27th Feb 2024

Danish pork firm sued for 'greenwashing' in legal first

  • With a lack of specific rules against so-called 'greenwashing', lawsuits based on environmental claims have little legal precedent (Photo: michael davis-burchat)
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Denmark witnessed this week its first greenwashing litigation, against pork-producer Danish Crown A/S, in what appears to be the first lawsuit against a European food producer over climate claims.

During the first hearing of the lawsuit this week, Denmark's Western High Court was called upon to determine whether the company wrongfully placed climate claims on its pork meat label and misled consumers.

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The case was initiated in May 2021 by the Vegetarian Society of Denmark (DVF) and climate movement Klimabevægelsen, who believed that the meat company breached the Danish Marketing Act by misleadingly branding its product as "more climate-friendly than you think".

"The lawsuit is the first of its kind and can therefore establish an important legal precedent in the field of greenwashing of food," said Marc Malmbak Stounberg, attorney from Kontra Lawyers, one of the two lawyers representing the green organisations in the case.

The carbon footprint of meat and dairy production is extremely high.

According to the Danish Crown, the "climate-controlled" pig labels were based on their reduced greenhouse gas emissions (by 25 percent since 2005) — but included the company's intention to achieve climate emissions reductions by 2030. 

But this intention could be met solely if all Danish Crown's pork farmers had followed the company's suggested measures to reduce their emissions — but no consequences were imposed on farmers who did not live up to the company's checks over their implementation.

Misleading climate claims

Research by two Danish newspapers revealed that the company's life-cycle assessment (LCA) to determine how Danish Crown's pigs were more climate-friendly was heavily-dictated by company members rather than Aarhus University — the institution that was requested to deliver the LCA.

According to DVF's director Rune-Christoffer Dragsdahl, the climate labels placed on the meat packaging were misleading consumers.

"You give the general public and politicians the idea that the climate is under control," he said, adding that such messaging can have consequences in terms of inhibiting the understanding of the actual climate situation.

Dragsdahl, who testified in the trial this week was asked by lawyers of company on the degree of certainty of DVF's own labelling scheme, called "Det Grønne Hjerte" (The Green Heart), which certifies Danish companies.

"In our certification, if a company doesn't follow it, when they are checked there are consequences for them," he said.

The defendent, the Danish Crown compnay, could not swear the same in front of the court. The company's former director Preben Sunke, of the nine witnesses called by the pig producers, unexpectedly admitted on the same day that the company could not guarantee that all the pork that received the "climate-controlled" label could actually come from a pig producer who had taken climate measures.

And on Wednesday (22 November), Danish Crown's director of sustainability admitted that the soy feed given to animals is not all deforestation-free, lowering the chances of raising animals with high environmental standards.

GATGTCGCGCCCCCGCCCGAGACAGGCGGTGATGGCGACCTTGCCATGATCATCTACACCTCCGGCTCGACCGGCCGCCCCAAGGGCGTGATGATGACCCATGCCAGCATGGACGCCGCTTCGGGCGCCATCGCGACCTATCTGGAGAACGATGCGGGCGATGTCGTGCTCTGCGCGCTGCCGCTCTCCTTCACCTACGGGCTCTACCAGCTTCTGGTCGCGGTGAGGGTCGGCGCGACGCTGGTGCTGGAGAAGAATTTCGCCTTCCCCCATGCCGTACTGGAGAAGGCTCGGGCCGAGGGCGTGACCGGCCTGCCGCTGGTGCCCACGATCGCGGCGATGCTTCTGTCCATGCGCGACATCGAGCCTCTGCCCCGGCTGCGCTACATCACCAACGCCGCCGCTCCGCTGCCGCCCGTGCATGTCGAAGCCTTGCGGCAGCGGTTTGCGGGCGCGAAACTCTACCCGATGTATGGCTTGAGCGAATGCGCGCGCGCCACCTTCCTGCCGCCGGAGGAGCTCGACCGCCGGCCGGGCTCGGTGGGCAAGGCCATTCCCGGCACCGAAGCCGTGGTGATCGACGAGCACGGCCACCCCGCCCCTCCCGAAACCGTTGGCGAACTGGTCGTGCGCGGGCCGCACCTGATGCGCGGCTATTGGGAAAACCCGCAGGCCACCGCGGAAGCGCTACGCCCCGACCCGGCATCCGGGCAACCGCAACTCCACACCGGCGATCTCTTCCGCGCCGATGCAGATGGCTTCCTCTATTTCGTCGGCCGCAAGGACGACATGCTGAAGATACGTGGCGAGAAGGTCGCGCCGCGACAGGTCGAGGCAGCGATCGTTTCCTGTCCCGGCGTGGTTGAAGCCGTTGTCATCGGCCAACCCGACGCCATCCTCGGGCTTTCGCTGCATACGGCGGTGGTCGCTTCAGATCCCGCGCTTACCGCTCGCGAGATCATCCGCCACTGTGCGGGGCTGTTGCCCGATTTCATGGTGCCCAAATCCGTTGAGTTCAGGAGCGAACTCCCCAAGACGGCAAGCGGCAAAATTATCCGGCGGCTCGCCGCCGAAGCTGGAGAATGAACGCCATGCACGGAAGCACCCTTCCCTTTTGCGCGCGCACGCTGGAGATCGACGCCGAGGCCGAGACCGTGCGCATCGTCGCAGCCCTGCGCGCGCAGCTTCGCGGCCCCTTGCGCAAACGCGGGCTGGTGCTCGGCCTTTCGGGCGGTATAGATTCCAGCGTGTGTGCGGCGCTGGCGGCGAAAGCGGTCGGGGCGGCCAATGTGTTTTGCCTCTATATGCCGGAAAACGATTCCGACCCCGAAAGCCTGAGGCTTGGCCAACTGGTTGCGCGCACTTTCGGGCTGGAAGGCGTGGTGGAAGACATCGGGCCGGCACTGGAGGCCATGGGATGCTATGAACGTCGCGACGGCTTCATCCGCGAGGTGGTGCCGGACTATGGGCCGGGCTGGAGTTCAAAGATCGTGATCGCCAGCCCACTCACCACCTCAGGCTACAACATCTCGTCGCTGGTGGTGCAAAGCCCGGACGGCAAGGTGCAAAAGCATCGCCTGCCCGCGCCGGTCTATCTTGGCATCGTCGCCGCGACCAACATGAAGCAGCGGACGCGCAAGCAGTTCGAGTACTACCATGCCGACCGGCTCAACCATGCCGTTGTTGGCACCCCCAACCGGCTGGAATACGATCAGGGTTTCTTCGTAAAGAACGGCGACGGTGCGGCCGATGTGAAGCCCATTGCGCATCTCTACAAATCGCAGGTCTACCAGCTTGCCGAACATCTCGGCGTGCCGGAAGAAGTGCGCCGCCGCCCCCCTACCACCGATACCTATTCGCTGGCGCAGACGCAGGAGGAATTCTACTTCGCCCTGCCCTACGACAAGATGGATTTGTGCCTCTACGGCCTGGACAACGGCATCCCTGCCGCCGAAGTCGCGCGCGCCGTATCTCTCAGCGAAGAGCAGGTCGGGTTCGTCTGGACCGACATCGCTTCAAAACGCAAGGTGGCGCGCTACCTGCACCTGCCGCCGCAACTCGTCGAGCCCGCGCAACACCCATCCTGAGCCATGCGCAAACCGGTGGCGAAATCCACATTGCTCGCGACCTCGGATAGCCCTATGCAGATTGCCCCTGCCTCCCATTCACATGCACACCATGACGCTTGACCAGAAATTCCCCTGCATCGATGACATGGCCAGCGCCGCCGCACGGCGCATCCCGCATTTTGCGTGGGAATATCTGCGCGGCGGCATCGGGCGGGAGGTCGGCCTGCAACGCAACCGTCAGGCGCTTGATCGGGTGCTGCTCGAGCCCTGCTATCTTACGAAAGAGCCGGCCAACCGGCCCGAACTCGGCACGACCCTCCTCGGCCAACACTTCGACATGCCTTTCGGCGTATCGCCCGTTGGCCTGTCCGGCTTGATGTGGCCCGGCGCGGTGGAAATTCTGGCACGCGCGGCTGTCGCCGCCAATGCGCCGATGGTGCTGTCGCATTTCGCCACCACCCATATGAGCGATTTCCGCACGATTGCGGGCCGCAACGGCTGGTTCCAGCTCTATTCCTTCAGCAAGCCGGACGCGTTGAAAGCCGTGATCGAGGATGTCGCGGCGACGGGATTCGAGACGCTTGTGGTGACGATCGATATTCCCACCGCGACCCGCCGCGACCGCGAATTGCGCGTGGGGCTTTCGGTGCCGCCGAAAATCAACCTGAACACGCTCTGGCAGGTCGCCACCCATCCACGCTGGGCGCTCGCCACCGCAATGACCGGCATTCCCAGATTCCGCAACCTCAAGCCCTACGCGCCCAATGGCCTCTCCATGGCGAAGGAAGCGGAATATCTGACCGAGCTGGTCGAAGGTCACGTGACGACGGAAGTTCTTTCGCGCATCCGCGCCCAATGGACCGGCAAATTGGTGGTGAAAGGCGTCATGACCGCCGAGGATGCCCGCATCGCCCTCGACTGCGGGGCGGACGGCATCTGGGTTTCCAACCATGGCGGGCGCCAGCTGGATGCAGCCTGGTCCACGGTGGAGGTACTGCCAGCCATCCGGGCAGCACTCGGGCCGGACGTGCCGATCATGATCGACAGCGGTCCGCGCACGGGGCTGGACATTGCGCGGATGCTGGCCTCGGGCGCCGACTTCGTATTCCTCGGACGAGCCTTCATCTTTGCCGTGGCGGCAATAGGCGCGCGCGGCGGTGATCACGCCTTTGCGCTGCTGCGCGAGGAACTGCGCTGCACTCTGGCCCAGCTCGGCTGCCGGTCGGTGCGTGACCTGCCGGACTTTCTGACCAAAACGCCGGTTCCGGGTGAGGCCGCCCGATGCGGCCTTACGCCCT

Consumers' safety

Consumer associations have highlighted that many such 'eco' labels are based on weak verification systems, and loose regulations enabling large-scale greenwashing, including on food products.

"The current legislation does not allow for such claims, but the rules are not so explicit. And that's why a lot of companies are using those claims," said Patrycja Gautier, team leader for consumer rights at the European consumers' association BEUC.

In 2023 the EU Commission worked to build a framework to better protect consumers, under the consumer package, with a series of measures with more explicit language against greenwashing, which Gautier said could help send a clear signal to the market.

However, the impending legislation is slated to take effect only in 2026.

With the lack of explicit rules against greenwashing within current legislation, at least up to now, companies can continue marketing their products with loose regulations, while lawsuits based on green claims would have little legal precedent to refer to.

BEUC's Gautier said that, currently, many companies across different sectors are starting to withdraw climate claims because they've noticed the rise in the number of court cases across the world.

But whether the meat company is found guilty due to its alleged greenwashing labels, the judgment could have a deterrent effect against food companies practising similar strategies.

Malback Stounberg said that, at the Danish level, the judgment will have direct and immediate consequences for the whole sector, while it will be up to other European courts that analyse similar cases, and whether to follow the Danish interpretation of European law.

Dragsdahl said that if they lose, DVF and Klimaebevegelse would appeal to the Danish Supreme Court, and eventually at the European level.

Despite Sunke' admitting the company's label was not strictly regulated, there is no certainty his testimony will be decisive for the verdict.

The process' second hearing will be held in December, with the trial's result expected in January 2024. 

Author bio

Daniela De Lorenzo is a freelance journalist covering agriculture policy, the food industry and the Nordics.


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